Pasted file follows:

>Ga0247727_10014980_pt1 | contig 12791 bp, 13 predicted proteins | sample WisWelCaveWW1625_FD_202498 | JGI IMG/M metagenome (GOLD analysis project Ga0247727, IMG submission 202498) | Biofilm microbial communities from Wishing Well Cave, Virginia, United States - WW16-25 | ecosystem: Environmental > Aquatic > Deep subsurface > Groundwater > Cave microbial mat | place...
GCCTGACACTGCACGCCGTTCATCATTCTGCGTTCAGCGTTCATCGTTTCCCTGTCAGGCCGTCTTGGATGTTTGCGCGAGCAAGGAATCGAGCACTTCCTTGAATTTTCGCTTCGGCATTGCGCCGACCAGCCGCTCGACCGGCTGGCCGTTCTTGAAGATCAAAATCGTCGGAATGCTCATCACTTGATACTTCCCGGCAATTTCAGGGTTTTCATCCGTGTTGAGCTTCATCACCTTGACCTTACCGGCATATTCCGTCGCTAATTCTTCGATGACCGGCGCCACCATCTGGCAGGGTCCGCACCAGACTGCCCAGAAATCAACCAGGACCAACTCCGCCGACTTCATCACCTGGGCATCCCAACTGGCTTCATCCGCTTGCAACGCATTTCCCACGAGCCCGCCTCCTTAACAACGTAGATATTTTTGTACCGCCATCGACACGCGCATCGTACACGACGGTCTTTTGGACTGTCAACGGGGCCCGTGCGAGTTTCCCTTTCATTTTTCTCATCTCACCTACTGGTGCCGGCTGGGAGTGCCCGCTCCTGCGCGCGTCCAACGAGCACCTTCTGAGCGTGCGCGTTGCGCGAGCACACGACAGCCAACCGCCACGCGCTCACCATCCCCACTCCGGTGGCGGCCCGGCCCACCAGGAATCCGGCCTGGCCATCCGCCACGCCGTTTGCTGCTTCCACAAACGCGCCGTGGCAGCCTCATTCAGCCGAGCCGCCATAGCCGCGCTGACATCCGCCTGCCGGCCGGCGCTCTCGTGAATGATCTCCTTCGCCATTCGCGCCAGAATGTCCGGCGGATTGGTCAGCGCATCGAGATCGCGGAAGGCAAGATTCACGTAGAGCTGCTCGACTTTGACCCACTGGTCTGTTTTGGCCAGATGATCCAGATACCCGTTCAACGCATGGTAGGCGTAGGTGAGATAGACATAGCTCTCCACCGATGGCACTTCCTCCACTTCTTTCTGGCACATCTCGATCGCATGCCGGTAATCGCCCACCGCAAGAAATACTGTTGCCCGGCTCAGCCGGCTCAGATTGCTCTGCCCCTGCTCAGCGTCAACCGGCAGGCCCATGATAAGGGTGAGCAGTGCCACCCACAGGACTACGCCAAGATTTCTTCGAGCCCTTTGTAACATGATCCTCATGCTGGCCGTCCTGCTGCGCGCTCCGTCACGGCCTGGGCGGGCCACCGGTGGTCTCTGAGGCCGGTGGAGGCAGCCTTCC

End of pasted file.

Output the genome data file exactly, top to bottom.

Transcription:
>Ga0247727_10014980_pt1 | contig 12791 bp, 13 predicted proteins | sample WisWelCaveWW1625_FD_202498 | JGI IMG/M metagenome (GOLD analysis project Ga0247727, IMG submission 202498) | Biofilm microbial communities from Wishing Well Cave, Virginia, United States - WW16-25 | ecosystem: Environmental > Aquatic > Deep subsurface > Groundwater > Cave microbial mat | place...
GCCTGACACTGCACGCCGTTCATCATTCTGCGTTCAGCGTTCATCGTTTCCCTGTCAGGCCGTCTTGGATGTTTGCGCGAGCAAGGAATCGAGCACTTCCTTGAATTTTCGCTTCGGCATTGCGCCGACCAGCCGCTCGACCGGCTGGCCGTTCTTGAAGATCAAAATCGTCGGAATGCTCATCACTTGATACTTCCCGGCAATTTCAGGGTTTTCATCCGTGTTGAGCTTCATCACCTTGACCTTACCGGCATATTCCGTCGCTAATTCTTCGATGACCGGCGCCACCATCTGGCAGGGTCCGCACCAGACTGCCCAGAAATCAACCAGGACCAACTCCGCCGACTTCATCACCTGGGCATCCCAACTGGCTTCATCCGCTTGCAACGCATTTCCCACGAGCCCGCCTCCTTAACAACGTAGATATTTTTGTACCGCCATCGACACGCGCATCGTACACGACGGTCTTTTGGACTGTCAACGGGGCCCGTGCGAGTTTCCCTTTCATTTTTCTCATCTCACCTACTGGTGCCGGCTGGGAGTGCCCGCTCCTGCGCGCGTCCAACGAGCACCTTCTGAGCGTGCGCGTTGCGCGAGCACACGACAGCCAACCGCCACGCGCTCACCATCCCCACTCCGGTGGCGGCCCGGCCCACCAGGAATCCGGCCTGGCCATCCGCCACGCCGTTTGCTGCTTCCACAAACGCGCCGTGGCAGCCTCATTCAGCCGAGCCGCCATAGCCGCGCTGACATCCGCCTGCCGGCCGGCGCTCTCGTGAATGATCTCCTTCGCCATTCGCGCCAGAATGTCCGGCGGATTGGTCAGCGCATCGAGATCGCGGAAGGCAAGATTCACGTAGAGCTGCTCGACTTTGACCCACTGGTCTGTTTTGGCCAGATGATCCAGATACCCGTTCAACGCATGGTAGGCGTAGGTGAGATAGACATAGCTCTCCACCGATGGCACTTCCTCCACTTCTTTCTGGCACATCTCGATCGCATGCCGGTAATCGCCCACCGCAAGAAATACTGTTGCCCGGCTCAGCCGGCTCAGATTGCTCTGCCCCTGCTCAGCGTCAACCGGCAGGCCCATGATAAGGGTGAGCAGTGCCACCCACAGGACTACGCCAAGATTTCTTCGAGCCCTTTGTAACATGATCCTCATGCTGGCCGTCCTGCTGCGCGCTCCGTCACGGCCTGGGCGGGCCACCGGTGGTCTCTGAGGCCGGTGGAGGCAGCCTTCC